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State v. Makins

Court of Appeals of South Carolina

September 4, 2019

The State, Respondent,
v.
Ontario Stefon Patrick Makins, Appellant. Appellate Case No. 2016-002495

          Heard November 7, 2018

          Appeal From Greenville County Robin B. Stilwell, Circuit Court Judge

          Appellate Defender Taylor Davis Gilliam, of Columbia, for Appellant.

          Attorney General Alan McCrory Wilson and Assistant Deputy Attorney General David A. Spencer, both of Columbia; and Solicitor William Walter Wilkins, III, of Greenville; for Respondent.

          McDONALD, J.

         Ontario Stefon Patrick Makins appeals his conviction for third degree criminal sexual conduct (CSC) with a minor, arguing the circuit court erred in (1) refusing to allow Makins to cross-examine the victim (Victim) about her prior allegations of sexual abuse and (2) allowing a therapist to essentially vouch for Victim's credibility by testifying both as a fact witness regarding Victim's allegations of abuse and an expert witness on child sexual abuse trauma. We reverse and remand for a new trial.

         Facts and Procedural History

         In March 2015, training specialists from the Julie Valentine Center[1] visited Mitchell Road Elementary School in Greenville to discuss safety and "inappropriate touching" with students. Approximately two weeks later, on March 20, 2015, Victim reported to her teacher, Mary Kroske (Teacher), that she had been sexually abused. Teacher reported Victim's disclosure to the school's guidance counselor.

         Investigator David Picone of the Greenville County Sheriff's Department (GCSD), responded to the school to investigate Victim's report. Picone spoke with Victim's mother, Teacher, and Victim about Victim's disclosure. Victim reported to Investigator Picone that she was abused by her sister's boyfriend, Makins, at the home where the couple lived with their children; Victim stated the abuse began when she was five years old. Investigator Picone testified he did not question Victim, who was eight at the time, about the details of the alleged abuse. Instead, he followed GCSD's procedure for referring children under the age of twelve to the Julie Valentine Center for a forensic interview.

         On March 23, 2015, Investigator Picone interviewed Makins and informed him of Victim's allegations of sexual abuse, which Makins denied. While at the GCSD, Makins also met with the South Carolina Department of Social Services (DSS) to discuss DSS's safety plan.

         On April 21, 2015, Christine Carlberg of the Julie Valentine Center conducted a forensic interview with Victim.[2] After viewing the forensic interview, Investigator Picone determined probable cause existed to arrest Makins. On August 23, 2016, the grand jury indicted Makins for CSC with a minor, first degree; lewd act upon a minor; and CSC with a minor, third degree.

         At Makins's trial, Victim testified that on more than one occasion, Makins asked her to perform oral sex, touched her inappropriately, and showed her a sexually-oriented website on his cell phone.[3] Victim admitted she lied to the police when she reported Makins threatened to kill her if she disclosed the abuse. Although the jury found Makins "not guilty" on the CSC (first) and lewd act indictments, it found him guilty of CSC (third) with a minor. The circuit court sentenced Makins to ten years' imprisonment.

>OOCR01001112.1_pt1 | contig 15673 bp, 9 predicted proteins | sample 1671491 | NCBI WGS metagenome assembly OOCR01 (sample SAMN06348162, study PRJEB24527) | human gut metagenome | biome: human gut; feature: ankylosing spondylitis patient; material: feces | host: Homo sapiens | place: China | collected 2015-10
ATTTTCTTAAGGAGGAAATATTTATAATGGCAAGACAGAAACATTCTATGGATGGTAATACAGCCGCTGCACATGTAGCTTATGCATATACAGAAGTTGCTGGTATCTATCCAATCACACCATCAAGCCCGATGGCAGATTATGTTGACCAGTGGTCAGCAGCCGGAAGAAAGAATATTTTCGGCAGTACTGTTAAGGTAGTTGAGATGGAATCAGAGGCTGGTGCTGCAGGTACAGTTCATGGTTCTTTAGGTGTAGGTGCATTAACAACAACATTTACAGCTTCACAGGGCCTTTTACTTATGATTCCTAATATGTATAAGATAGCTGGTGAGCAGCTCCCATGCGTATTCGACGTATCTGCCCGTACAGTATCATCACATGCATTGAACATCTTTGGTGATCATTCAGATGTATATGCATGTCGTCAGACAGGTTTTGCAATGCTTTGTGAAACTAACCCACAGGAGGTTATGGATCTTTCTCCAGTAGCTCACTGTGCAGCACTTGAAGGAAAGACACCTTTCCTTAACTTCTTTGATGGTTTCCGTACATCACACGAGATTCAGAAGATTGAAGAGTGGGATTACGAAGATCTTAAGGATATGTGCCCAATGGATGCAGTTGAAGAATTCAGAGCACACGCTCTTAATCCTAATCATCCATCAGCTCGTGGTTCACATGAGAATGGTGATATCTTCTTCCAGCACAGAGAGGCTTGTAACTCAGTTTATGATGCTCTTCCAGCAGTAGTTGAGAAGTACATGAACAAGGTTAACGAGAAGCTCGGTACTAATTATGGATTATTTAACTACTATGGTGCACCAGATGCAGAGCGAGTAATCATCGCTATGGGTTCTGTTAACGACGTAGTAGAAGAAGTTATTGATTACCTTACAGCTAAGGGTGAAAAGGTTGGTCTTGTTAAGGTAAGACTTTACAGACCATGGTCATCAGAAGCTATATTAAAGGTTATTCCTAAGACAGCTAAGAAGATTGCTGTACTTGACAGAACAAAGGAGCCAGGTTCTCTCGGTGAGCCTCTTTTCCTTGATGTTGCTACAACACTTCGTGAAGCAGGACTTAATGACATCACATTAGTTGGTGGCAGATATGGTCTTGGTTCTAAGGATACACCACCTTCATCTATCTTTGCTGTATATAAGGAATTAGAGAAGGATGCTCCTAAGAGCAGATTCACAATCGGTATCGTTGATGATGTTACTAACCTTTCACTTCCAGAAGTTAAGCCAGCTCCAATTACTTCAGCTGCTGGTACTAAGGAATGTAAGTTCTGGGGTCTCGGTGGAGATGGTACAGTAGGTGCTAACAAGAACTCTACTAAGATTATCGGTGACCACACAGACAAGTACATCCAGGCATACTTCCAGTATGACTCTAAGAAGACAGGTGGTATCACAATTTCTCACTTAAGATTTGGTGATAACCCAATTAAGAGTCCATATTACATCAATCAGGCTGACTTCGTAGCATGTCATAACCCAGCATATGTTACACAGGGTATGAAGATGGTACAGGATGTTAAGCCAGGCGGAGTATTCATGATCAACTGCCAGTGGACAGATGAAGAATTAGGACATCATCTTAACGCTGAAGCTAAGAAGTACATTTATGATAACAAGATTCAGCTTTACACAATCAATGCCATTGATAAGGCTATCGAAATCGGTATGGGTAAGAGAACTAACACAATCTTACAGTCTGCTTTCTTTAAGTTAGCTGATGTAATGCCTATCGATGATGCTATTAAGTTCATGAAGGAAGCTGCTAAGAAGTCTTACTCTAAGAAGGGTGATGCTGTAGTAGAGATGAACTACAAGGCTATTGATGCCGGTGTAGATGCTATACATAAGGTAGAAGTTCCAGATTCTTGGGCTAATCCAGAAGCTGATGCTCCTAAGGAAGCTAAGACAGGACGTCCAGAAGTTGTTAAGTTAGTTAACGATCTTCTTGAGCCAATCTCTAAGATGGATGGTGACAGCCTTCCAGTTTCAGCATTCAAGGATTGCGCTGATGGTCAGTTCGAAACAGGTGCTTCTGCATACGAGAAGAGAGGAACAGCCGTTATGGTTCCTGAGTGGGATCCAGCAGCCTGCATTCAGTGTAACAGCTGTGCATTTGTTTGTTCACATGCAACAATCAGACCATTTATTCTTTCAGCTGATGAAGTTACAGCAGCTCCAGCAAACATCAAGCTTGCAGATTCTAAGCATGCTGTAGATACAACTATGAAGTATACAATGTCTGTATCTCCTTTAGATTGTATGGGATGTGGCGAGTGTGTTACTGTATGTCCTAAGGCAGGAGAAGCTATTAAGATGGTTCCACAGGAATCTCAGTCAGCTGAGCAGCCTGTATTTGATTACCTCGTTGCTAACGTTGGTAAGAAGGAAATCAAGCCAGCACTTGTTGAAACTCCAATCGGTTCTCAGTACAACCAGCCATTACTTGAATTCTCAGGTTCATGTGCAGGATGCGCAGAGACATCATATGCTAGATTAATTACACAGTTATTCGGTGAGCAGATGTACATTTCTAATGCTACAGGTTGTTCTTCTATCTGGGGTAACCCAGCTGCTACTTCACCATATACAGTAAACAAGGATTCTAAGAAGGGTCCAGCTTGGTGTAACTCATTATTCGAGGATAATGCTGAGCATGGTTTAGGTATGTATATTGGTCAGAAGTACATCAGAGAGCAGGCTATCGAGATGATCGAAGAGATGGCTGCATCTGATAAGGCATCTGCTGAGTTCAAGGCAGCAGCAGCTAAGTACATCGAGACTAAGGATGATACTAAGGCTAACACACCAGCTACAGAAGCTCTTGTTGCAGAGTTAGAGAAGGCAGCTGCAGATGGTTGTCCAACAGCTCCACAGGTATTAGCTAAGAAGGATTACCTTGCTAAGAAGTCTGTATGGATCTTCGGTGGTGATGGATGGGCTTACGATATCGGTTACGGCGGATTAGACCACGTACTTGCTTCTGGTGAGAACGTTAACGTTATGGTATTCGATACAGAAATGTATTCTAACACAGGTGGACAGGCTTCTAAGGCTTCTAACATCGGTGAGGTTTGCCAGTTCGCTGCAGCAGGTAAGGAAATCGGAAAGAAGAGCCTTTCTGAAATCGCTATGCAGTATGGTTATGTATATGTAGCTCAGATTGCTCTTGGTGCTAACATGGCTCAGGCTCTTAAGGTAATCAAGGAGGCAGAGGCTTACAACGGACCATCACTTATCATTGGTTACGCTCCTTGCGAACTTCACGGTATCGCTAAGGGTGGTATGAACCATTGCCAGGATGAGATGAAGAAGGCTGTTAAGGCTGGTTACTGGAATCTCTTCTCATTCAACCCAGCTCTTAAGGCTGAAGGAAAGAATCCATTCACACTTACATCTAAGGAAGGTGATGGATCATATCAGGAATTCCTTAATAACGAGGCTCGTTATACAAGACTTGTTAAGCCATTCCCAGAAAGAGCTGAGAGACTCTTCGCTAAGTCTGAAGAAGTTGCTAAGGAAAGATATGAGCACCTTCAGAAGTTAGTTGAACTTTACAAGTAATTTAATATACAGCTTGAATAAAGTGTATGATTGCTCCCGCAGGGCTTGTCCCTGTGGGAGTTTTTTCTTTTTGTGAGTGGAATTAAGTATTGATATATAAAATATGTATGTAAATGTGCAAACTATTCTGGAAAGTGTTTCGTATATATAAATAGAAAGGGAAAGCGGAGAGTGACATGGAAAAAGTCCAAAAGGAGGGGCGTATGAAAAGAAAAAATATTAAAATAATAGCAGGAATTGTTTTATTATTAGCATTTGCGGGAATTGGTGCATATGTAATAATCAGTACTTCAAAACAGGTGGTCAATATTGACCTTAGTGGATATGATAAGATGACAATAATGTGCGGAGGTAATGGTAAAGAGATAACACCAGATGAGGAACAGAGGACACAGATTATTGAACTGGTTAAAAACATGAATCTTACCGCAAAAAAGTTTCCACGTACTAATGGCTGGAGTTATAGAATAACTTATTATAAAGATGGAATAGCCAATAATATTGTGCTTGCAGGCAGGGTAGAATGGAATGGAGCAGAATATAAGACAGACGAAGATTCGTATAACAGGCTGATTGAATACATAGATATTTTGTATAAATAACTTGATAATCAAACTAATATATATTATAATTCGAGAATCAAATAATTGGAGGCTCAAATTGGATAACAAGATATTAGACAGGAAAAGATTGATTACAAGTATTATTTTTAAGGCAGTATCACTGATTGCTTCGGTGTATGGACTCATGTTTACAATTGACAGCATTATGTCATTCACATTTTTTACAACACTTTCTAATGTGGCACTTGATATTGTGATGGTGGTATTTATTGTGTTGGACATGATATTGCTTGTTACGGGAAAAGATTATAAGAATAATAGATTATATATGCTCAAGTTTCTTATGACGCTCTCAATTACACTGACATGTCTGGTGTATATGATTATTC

Standard of Review

         "A trial court's decision to admit or exclude expert testimony will not be reversed absent a prejudicial abuse of discretion. An abuse of discretion occurs when the conclusions of the circuit court are either controlled by an error of law or are based on unsupported factual conclusions." State v. Chavis, 412 S.C. 101, 106, 771 S.E.2d 336, 338 (2015) (citation omitted).

         Law and Analysis

         Kristin Rich's Testimony

         Makins argues the circuit court erred in allowing therapist Kristin Rich to indirectly bolster Victim's testimony by permitting Rich to testify as both an expert in child sexual abuse trauma and as a fact witness regarding Victim's allegations of sexual abuse. We agree.

         "Expert testimony on rape trauma may be more crucial in situations where children are victims. The inexperience and impressionability of children often render them unable to effectively articulate the events giving rise to criminal sexual behavior." State v. White, 361 S.C. 407, 414-15, 605 S.E.2d 540, 544 (2004). While our supreme court has recognized an expertise in child abuse assessment, it has cautioned that "allow[ing] the person who examined the child to testify to the characteristics of victims runs the risk that the expert will vouch for the alleged victim's credibility." State v. Anderson, 413 S.C. 212, 218-19, 776 S.E.2d 76, 79 (2015). The better practice "is not to have the individual who examined the alleged victim testify, but rather to call an independent expert." Id. at 218, 776 S.E.2d at 79.

         "The assessment of witness credibility is within the exclusive province of the jury." State v. McKerley, 397 S.C. 461, 464, 725 S.E.2d 139, 141 (Ct. App. 2012). "[A] witness may not give an opinion for the purpose of conveying to the jury-directly or indirectly-that she believes the victim." Briggs v. State, 421 S.C. 316, 324, 806 S.E.2d 713, 717 (2017). "Specifically, it is improper for a witness to testify as to his or her opinion about the credibility of a child victim in a sexual abuse ...


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